Way Finder

4 minute read

“Necessity is the mother of all inventions.”

Image Source: Speedtest.net.in

I am navigationally challenged. My friends would vouch for that I imagine. After all, they have often found themselves in the predicament of trying to make me understand how to reach someplace. I can’t seem to grasp the concept of orientation. “Where Am I”? Or even worse, “where am I with respect to this location”? I don’t get it! The concept of going north from somewhere. So I follow what the Google navigator says. Unfortunately, it can’t be everywhere. On the other hand, I can get lost anywhere, everywhere.

Six years ago, when I was working at my first job, I would often find myself having a hard time in trying to find seats and cubicles.

“Person A has been assigned to your issue. Good luck finding his seat!”

It was a three-floor building with a staff size of around 500. We had a floor map, but that didn’t work for me. It never does. I needed something like Google maps. So I decided to build it.

The Strategy

These were the components I had at my disposal:

  1. Floor map
  2. Employee list with seat number information

The first question we have is how to formulate this problem statement?

A navigation-based problem can easily be formulated as a graph-based problem, where each node is a possible source/destination seat and edges connecting the nodes are the paths. The goal is to find connecting edges between the source and destination nodes. Graph-based algorithms such as Breadth First Search, Depth First Search can be used to find a path from the source node to the destination node. However, these are not very efficient as they tend to search over the whole space without any “intelligence”. To remedy this problem, algorithms such as Greedy, Dijkstra’s algorithm, and A star search use some sort of educated guessing(heuristics) to find the optimal path.

Floor map to graph translation

The next problem is to solve for how to translate the available components in this form?

How can the floor map be translated into a graph?”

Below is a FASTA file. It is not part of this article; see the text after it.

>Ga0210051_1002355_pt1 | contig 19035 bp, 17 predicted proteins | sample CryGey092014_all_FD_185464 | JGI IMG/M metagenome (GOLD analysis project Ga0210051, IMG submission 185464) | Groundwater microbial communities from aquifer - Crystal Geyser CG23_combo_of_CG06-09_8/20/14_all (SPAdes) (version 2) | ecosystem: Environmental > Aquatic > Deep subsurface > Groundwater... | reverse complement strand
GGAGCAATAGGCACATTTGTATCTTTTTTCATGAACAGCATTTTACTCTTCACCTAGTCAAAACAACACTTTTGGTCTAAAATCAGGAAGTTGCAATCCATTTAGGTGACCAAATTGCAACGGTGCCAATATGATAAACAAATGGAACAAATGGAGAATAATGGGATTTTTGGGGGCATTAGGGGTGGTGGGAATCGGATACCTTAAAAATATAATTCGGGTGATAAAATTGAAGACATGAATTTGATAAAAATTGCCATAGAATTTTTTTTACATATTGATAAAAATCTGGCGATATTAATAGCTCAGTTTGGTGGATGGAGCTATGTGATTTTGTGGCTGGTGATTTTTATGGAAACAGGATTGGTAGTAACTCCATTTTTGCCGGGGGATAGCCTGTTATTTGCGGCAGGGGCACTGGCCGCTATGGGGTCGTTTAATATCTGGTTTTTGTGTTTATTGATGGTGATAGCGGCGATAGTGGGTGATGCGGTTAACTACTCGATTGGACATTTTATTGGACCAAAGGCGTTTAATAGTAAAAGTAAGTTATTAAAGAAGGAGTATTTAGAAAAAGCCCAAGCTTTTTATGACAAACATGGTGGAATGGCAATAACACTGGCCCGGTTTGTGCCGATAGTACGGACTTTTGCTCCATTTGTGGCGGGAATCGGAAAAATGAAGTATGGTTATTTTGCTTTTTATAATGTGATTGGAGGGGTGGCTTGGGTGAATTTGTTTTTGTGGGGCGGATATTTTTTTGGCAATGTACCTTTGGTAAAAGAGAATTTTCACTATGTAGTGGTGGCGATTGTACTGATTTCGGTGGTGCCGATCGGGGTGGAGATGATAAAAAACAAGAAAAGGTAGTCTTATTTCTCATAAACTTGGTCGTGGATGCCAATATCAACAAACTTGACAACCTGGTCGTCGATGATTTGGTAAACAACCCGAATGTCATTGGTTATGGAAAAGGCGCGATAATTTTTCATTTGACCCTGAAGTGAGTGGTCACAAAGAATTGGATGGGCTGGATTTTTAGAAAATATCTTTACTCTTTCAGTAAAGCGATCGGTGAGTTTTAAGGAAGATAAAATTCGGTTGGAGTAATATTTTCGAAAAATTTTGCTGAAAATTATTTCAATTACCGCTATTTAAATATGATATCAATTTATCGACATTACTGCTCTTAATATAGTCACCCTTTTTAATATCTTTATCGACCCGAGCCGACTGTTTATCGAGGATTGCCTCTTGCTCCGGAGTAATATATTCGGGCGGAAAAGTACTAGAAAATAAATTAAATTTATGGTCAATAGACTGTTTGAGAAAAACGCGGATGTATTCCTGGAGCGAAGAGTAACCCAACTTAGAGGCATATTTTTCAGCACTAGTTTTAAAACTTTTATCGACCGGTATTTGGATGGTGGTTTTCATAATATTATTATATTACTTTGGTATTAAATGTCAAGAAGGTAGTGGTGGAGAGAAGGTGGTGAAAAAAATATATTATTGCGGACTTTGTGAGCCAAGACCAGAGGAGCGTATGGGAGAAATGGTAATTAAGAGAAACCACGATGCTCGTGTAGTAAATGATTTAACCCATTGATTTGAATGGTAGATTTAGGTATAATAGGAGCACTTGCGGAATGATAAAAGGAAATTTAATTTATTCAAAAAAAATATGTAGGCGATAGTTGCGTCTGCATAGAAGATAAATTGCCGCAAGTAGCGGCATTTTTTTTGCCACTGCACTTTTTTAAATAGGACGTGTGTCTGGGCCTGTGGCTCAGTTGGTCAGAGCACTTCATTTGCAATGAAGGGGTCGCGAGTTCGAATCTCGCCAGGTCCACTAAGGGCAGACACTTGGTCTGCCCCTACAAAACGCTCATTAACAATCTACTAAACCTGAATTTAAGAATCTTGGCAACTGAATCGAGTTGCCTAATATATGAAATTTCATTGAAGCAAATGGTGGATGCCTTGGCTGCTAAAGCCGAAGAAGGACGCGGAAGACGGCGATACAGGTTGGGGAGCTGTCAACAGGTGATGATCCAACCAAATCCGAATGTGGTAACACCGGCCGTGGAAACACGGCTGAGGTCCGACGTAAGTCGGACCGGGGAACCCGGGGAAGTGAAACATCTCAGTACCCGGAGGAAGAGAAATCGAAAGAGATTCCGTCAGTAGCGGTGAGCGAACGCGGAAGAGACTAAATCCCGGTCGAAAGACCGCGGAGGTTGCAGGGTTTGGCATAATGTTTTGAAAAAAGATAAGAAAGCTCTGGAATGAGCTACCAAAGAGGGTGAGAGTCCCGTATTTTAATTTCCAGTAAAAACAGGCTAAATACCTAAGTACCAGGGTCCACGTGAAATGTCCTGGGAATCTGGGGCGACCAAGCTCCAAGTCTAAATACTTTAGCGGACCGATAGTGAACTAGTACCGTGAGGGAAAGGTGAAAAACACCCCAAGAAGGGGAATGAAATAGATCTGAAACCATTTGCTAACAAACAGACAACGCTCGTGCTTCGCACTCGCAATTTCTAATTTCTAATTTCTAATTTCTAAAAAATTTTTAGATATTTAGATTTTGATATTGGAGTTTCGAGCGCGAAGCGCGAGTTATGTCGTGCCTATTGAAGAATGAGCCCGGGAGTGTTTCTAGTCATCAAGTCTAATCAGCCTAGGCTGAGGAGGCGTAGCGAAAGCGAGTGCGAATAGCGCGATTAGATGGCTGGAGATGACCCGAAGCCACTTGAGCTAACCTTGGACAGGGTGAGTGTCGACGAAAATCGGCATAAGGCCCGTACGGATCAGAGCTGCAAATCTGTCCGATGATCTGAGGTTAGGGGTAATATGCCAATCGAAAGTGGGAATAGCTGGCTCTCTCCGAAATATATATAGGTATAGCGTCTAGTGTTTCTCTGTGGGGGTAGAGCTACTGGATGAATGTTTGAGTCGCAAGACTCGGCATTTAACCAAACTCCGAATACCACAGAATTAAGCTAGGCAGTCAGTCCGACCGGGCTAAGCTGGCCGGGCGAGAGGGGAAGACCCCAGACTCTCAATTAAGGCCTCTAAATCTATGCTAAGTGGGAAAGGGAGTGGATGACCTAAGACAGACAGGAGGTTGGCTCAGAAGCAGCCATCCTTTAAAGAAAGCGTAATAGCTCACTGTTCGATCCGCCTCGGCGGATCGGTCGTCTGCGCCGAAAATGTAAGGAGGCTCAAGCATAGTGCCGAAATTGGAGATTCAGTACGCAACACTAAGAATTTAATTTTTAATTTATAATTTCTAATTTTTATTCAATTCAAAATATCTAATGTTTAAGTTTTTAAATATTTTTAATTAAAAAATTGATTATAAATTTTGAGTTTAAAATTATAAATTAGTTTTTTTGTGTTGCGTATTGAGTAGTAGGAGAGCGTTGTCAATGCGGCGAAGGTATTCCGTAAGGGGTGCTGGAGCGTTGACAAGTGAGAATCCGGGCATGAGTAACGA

A grid comes to mind, where the dimensions of each square of the grid correspond to the dimensions of the seats in the floor map. Each square in the grid should correspond to a unit area in the map. It can either be a seat, walking space or blocked space. By doing that, we can convert our floor map into a graph.

There’s one more problem to solve. How do we add the grid to the floor map while keeping it feasible (or even convenient) for the office administrator to set up the map? How do we set up the UX workflow?

We can create the grid overlayed on top of the uploaded floor map, and the admin user can mark the seats and hallways by clicking on them. Unmarked squares become blocked by default.

Grid overlayed on top of floor map image
Initial approach for marking seats and hallways. Time consuming and tiring! Definite improvements needed

Neat! Except, there’s one more problem. It takes too much time to complete the marking process. Two things come to mind:

  1. Hallways are mostly symmetrical (and straight lined). Unless you happen to work at one of those hippie-dippie places with zig-zag hallways. So instead of manually marking all the squares representing a hallway, we can just specify the endpoints and mark all the points lying between these two nodes automatically.
Marking hallways by specifying the end-point coordinates.
  1. For those hippie-dippie offices, the hallway squares can be marked using the “drag-and-mark” approach.
Drag-and-Mark approach for marking hallways

And that’s it! So how did I set up the whole app?

I created the web app using NodeJS framework and MongoDB database. Nothing fancy for front-end. Just plain HTML and Jquery.

There are two modes in the app:

  1. Admin Mode
  2. Employee Mode

Admin Mode

The admin mode is for setting up the map. Additional operations such as renaming map, deleting map can also be performed. It has the Lane Marking Assistance section which contains the first option I talked about earlier for lane marking. The second option, “drag-and-mark” is enabled by default. The admin mode also has a dashboard with the list of employees, searchable by employee information (name, team, phone, seat number etc).

Admin Dashboard

Employee Mode

Once the map has been set up, this mode can be used to look up other employees using seat number, and get the navigation path between the source and destination seats.


When the search is made for a destination seat:

  1. Floor information for the target employee is fetched from the database to search the appropriate map.
  2. List of all the marked hallways and seats for the floor are fetched from the database.
  3. The map image is sent to the frontend along with the list of marked nodes.
  4. A grid is created on top of the map.
  5. Once the graph is created for the map, I use this A star JS implementation on the front end to calculate the path between the nodes.
  6. Once the path is calculated, it’s highlighted in yellow.
Search Workflow

That works out all right! There can be a few improvements made to this approach:

  1. Automating the marking process, even further, using the floor map pdf properties to detect lanes and seats.
  2. Integrating it with GPS-based navigation.

Those are certainly interesting problems, well worth returning to! Will give them a shot soon. Until then, adios!

P.S - Here’s the link to the github repo.

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